Médecins Sans Frontières/Doctors Without Borders (MSF) HIV/AIDS programme SELIBENG SA TŠEPO in Lesotho also relies on lay counsellors to ensure its effectiveness. Lay counsellors are committed community members and most often co-infected or HIV patients, who are trained to undertake non-medical tasks and responsibilities usually done by a nurse or a doctor and are devoted to helping fellow patients in their villages. They are an integral part of the programme and ensure patients adhere to treatment through regular counselling and by providing step-by-step guidance on taking the life-saving medication. But each one of the counsellors has their own story to tell.
Mahlomola arrives at the rural Masemouse mountain clinic, holding his chest x-ray and yellow medical booklet in his right hand when he joins the queue after a brisk 15 minutes of walking from his grandmother’s house where he lives. Mahlomola has been visiting the clinic regularly since 2006 when he tested HIV positive. In 2007, confronted with the challenges he faced because of his HIV status, Mahlomola completed a training course to become one of the 46 lay counsellors trained by MSF to provide HIV testing and counselling support at clinic level to patients experiencing the same difficulties he had faced after diagnosis.
“I want to help other people to know their HIV and TB status before they become weak, ill, and face deteriorating health conditions due to HIV and opportunistic infections – just like what my grandmother did for me,” Mahlomola says.
Four years ago, weak and suffering from chronic fever and illness, it was his grandmother, Mantsotso Panyane, who convinced Mahlomola to be brave enough to deal with his HIV status and treatment before it was too late, unlike what had happened to his mother who is suspected to have died due to HIV and TB a few years before.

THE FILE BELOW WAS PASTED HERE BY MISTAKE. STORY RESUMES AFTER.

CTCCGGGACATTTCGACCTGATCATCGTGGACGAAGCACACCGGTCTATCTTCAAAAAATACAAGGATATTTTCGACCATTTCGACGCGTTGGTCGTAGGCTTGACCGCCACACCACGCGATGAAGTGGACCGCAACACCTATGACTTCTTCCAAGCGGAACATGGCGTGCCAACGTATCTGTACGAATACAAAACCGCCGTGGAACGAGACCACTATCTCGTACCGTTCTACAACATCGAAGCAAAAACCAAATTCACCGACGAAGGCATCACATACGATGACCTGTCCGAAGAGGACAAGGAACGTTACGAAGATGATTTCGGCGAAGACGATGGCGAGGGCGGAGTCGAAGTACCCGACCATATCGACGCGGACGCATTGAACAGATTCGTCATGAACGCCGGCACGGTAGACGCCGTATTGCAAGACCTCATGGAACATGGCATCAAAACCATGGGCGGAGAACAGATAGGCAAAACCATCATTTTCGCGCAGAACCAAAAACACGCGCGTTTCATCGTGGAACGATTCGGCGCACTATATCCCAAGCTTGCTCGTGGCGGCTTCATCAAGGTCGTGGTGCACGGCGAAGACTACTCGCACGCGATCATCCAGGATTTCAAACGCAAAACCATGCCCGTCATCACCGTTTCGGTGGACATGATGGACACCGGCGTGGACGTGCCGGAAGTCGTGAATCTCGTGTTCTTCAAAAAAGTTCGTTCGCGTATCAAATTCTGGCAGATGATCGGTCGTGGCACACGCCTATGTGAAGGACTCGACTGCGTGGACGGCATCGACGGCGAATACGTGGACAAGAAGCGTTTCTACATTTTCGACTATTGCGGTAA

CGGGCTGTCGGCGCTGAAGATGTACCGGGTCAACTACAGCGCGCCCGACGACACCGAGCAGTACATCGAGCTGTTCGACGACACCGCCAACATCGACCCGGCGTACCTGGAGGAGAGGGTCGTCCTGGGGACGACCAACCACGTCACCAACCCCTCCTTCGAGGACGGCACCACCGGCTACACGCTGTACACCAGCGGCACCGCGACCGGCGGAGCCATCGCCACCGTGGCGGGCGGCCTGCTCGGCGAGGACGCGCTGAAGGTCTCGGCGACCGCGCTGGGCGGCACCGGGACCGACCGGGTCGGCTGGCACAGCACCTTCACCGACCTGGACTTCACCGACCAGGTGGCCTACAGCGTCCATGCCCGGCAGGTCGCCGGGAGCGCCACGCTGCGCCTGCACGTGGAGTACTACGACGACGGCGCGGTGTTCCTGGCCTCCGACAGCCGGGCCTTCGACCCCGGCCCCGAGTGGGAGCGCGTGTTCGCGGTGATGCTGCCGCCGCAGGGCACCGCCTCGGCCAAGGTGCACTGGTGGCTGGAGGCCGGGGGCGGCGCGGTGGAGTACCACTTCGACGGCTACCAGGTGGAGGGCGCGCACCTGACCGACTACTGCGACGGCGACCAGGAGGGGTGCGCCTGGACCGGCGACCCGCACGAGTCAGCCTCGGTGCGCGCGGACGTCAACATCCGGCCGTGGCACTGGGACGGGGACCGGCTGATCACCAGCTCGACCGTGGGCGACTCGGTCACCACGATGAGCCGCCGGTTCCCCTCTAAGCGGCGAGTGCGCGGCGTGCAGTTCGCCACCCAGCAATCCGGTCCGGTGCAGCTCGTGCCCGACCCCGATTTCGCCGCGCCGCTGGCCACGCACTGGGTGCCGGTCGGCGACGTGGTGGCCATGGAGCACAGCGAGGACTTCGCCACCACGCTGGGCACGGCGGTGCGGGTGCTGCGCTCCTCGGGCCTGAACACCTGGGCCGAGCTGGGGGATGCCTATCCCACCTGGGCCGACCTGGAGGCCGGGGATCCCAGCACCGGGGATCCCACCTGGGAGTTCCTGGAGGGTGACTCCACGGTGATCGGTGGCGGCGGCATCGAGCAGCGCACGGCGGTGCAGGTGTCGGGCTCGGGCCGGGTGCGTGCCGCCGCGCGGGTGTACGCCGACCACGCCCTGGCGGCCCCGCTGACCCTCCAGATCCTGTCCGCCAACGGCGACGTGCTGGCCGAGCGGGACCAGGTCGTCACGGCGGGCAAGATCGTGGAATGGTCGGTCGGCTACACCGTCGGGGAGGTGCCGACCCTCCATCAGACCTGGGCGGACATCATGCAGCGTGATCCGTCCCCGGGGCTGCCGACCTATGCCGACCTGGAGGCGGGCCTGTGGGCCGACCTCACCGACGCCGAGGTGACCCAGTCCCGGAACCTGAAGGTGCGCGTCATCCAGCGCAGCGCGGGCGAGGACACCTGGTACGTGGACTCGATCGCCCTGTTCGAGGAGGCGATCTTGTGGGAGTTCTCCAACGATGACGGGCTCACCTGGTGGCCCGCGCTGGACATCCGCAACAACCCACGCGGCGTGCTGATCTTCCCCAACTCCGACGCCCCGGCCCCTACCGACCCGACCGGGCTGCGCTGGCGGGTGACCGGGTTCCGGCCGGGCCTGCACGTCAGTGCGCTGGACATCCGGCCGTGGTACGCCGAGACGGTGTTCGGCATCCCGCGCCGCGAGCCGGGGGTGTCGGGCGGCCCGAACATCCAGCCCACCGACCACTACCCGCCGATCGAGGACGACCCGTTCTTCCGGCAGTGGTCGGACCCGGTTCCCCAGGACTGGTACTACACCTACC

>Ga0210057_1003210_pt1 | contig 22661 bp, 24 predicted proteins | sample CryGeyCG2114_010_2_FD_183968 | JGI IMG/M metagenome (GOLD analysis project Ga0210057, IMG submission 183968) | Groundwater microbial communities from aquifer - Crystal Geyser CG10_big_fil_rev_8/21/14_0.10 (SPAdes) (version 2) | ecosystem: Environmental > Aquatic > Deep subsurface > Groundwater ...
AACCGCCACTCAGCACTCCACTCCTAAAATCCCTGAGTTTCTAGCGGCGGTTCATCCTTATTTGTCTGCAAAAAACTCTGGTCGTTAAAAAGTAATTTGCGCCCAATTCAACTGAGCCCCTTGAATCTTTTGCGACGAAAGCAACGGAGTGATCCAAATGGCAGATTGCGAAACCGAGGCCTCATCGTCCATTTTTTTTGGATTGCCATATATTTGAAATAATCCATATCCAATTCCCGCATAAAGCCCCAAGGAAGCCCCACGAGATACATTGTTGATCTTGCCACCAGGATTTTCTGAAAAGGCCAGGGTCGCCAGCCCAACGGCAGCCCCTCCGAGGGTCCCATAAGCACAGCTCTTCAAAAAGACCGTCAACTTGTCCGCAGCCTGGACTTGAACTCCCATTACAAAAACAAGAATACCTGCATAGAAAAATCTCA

In 2009 Mahlomola was diagnosed with TB. He has to undergo additional intensive treatment lasting at least six months which complicates his HIV treatment. “My grandmother ensures that I have a ration of HIV and TB pills and that I follow exactly what my nurse instructs me to do. She is my inspiration and guarantees I always do my best in providing assistance to others who are in the same situation I am,” he says.
But, facing up to the reality is not always easy for Mahlomola. Despite the heightened awareness about HIV and TB, stigmatisation persists and patients often are ostracised from village life as gossip spreads. Mahlomola says he has learned to tolerate the snide comments and sidelong glances people give him.
“It still hurts, and I feel like I am different from other people because of my condition. It is distressing to hear neighbours, and other people in the village gossiping about me; saying that I will die soon. So, I decided to isolate myself from them. I stay in the house mostly, and I talk to no one, but my co-patients.
“It is my grandmother who gives me the strength. She made me realise that I am not the only person in the world who is co-infected with HIV and TB, and that I can help others like me. When I realised this, I became more motivated to be healthier and stronger, and to fight to survive,” he says.
In accepting his condition, seeking treatment and reaching out to others Mahlomola has also found the love of a woman in his village who is also HIV positive. “She and my grandmother are my inspiration. They give me more reason continue helping other HIV and TB positive patients, because I know from my own experience that patients need support more than they know.”